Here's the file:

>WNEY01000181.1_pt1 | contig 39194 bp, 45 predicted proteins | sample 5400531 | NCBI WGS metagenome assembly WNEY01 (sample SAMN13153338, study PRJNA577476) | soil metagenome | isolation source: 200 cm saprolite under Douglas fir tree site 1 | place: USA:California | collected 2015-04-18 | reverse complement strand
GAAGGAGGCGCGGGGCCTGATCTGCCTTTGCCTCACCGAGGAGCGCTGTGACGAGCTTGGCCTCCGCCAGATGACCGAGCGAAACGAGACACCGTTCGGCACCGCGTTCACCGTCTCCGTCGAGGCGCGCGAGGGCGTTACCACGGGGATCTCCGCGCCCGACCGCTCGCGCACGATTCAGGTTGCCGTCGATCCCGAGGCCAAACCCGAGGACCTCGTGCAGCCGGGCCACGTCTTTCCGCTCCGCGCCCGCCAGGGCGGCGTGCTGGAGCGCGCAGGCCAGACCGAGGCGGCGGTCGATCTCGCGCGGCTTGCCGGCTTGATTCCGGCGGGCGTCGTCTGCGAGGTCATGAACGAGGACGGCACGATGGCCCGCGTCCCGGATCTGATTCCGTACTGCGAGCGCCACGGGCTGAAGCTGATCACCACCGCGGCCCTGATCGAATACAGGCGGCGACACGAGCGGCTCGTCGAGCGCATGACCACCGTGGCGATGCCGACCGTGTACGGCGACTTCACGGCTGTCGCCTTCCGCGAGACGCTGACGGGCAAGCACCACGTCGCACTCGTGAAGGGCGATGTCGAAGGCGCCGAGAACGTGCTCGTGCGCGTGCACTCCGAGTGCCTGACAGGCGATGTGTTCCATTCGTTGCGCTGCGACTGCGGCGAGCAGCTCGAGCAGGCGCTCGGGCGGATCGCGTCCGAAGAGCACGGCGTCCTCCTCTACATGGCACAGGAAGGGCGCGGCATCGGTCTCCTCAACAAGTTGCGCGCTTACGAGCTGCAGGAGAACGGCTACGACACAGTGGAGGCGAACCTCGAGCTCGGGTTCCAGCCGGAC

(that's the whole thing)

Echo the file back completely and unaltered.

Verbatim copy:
>WNEY01000181.1_pt1 | contig 39194 bp, 45 predicted proteins | sample 5400531 | NCBI WGS metagenome assembly WNEY01 (sample SAMN13153338, study PRJNA577476) | soil metagenome | isolation source: 200 cm saprolite under Douglas fir tree site 1 | place: USA:California | collected 2015-04-18 | reverse complement strand
GAAGGAGGCGCGGGGCCTGATCTGCCTTTGCCTCACCGAGGAGCGCTGTGACGAGCTTGGCCTCCGCCAGATGACCGAGCGAAACGAGACACCGTTCGGCACCGCGTTCACCGTCTCCGTCGAGGCGCGCGAGGGCGTTACCACGGGGATCTCCGCGCCCGACCGCTCGCGCACGATTCAGGTTGCCGTCGATCCCGAGGCCAAACCCGAGGACCTCGTGCAGCCGGGCCACGTCTTTCCGCTCCGCGCCCGCCAGGGCGGCGTGCTGGAGCGCGCAGGCCAGACCGAGGCGGCGGTCGATCTCGCGCGGCTTGCCGGCTTGATTCCGGCGGGCGTCGTCTGCGAGGTCATGAACGAGGACGGCACGATGGCCCGCGTCCCGGATCTGATTCCGTACTGCGAGCGCCACGGGCTGAAGCTGATCACCACCGCGGCCCTGATCGAATACAGGCGGCGACACGAGCGGCTCGTCGAGCGCATGACCACCGTGGCGATGCCGACCGTGTACGGCGACTTCACGGCTGTCGCCTTCCGCGAGACGCTGACGGGCAAGCACCACGTCGCACTCGTGAAGGGCGATGTCGAAGGCGCCGAGAACGTGCTCGTGCGCGTGCACTCCGAGTGCCTGACAGGCGATGTGTTCCATTCGTTGCGCTGCGACTGCGGCGAGCAGCTCGAGCAGGCGCTCGGGCGGATCGCGTCCGAAGAGCACGGCGTCCTCCTCTACATGGCACAGGAAGGGCGCGGCATCGGTCTCCTCAACAAGTTGCGCGCTTACGAGCTGCAGGAGAACGGCTACGACACAGTGGAGGCGAACCTCGAGCTCGGGTTCCAGCCGGAC